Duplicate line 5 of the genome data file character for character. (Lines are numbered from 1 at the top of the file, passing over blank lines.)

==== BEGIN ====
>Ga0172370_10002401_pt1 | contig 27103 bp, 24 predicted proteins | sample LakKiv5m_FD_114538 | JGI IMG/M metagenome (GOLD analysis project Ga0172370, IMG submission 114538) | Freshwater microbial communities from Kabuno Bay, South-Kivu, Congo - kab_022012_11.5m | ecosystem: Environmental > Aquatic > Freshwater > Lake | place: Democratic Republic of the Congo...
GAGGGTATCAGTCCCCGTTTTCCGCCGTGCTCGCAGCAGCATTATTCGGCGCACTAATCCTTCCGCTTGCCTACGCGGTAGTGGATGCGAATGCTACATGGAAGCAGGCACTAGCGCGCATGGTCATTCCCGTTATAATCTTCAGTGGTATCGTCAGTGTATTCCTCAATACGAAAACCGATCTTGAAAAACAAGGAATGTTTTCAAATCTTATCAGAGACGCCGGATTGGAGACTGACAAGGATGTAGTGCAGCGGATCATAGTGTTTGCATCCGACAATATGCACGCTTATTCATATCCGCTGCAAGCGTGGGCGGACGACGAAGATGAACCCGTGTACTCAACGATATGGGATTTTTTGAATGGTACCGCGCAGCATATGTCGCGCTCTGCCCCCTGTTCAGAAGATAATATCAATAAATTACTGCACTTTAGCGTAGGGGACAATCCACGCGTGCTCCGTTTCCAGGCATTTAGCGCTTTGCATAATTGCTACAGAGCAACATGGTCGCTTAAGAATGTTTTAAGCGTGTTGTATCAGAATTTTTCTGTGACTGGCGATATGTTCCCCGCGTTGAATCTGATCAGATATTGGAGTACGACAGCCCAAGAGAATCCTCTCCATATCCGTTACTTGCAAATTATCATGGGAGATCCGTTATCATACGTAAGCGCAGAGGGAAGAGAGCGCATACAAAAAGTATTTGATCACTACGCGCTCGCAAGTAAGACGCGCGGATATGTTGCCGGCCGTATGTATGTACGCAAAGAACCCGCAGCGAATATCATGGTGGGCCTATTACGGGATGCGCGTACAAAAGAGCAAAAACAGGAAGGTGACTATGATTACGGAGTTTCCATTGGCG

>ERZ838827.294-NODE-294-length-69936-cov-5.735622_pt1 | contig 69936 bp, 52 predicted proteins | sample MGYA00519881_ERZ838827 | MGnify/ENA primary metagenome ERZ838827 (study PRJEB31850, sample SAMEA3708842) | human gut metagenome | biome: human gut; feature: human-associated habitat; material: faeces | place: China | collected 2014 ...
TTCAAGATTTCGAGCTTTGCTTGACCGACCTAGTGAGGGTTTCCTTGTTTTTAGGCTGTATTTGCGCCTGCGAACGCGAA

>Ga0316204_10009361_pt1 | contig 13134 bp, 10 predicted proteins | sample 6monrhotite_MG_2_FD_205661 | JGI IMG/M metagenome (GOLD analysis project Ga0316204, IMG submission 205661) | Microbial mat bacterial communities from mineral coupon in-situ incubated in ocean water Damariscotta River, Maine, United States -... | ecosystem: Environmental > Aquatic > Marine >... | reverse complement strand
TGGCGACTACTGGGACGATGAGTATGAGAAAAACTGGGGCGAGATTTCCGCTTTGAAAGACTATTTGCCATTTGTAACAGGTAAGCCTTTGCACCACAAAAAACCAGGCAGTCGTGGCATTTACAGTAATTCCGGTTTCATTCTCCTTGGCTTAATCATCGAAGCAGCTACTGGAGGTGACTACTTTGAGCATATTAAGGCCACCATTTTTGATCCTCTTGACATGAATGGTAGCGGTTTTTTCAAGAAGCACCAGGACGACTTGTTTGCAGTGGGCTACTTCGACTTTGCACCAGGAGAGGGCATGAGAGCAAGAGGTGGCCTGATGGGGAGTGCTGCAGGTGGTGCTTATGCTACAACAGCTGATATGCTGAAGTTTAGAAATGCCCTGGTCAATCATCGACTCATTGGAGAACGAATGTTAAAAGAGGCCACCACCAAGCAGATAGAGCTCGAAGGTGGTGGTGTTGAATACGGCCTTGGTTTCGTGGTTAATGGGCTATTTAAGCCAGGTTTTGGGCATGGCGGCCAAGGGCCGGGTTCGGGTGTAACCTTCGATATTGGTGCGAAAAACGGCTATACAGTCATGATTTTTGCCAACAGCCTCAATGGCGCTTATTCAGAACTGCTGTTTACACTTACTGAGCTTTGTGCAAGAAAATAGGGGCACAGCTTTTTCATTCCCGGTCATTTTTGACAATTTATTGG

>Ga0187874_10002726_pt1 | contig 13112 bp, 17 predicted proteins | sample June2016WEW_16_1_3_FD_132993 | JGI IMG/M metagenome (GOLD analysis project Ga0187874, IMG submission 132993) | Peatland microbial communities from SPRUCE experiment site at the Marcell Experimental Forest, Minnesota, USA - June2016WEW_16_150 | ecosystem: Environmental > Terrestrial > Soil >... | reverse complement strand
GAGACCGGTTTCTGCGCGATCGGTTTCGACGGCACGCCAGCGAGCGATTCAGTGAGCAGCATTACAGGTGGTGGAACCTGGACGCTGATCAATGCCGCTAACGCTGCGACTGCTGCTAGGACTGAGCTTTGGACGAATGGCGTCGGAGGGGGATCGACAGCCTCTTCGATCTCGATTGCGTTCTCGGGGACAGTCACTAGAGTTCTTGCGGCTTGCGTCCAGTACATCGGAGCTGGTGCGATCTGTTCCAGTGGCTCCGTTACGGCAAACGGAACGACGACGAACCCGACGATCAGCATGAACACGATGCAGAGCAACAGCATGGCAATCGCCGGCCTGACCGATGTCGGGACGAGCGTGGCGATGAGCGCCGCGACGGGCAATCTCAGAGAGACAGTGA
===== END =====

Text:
>Ga0316204_10009361_pt1 | contig 13134 bp, 10 predicted proteins | sample 6monrhotite_MG_2_FD_205661 | JGI IMG/M metagenome (GOLD analysis project Ga0316204, IMG submission 205661) | Microbial mat bacterial communities from mineral coupon in-situ incubated in ocean water Damariscotta River, Maine, United States -... | ecosystem: Environmental > Aquatic > Marine >... | reverse complement strand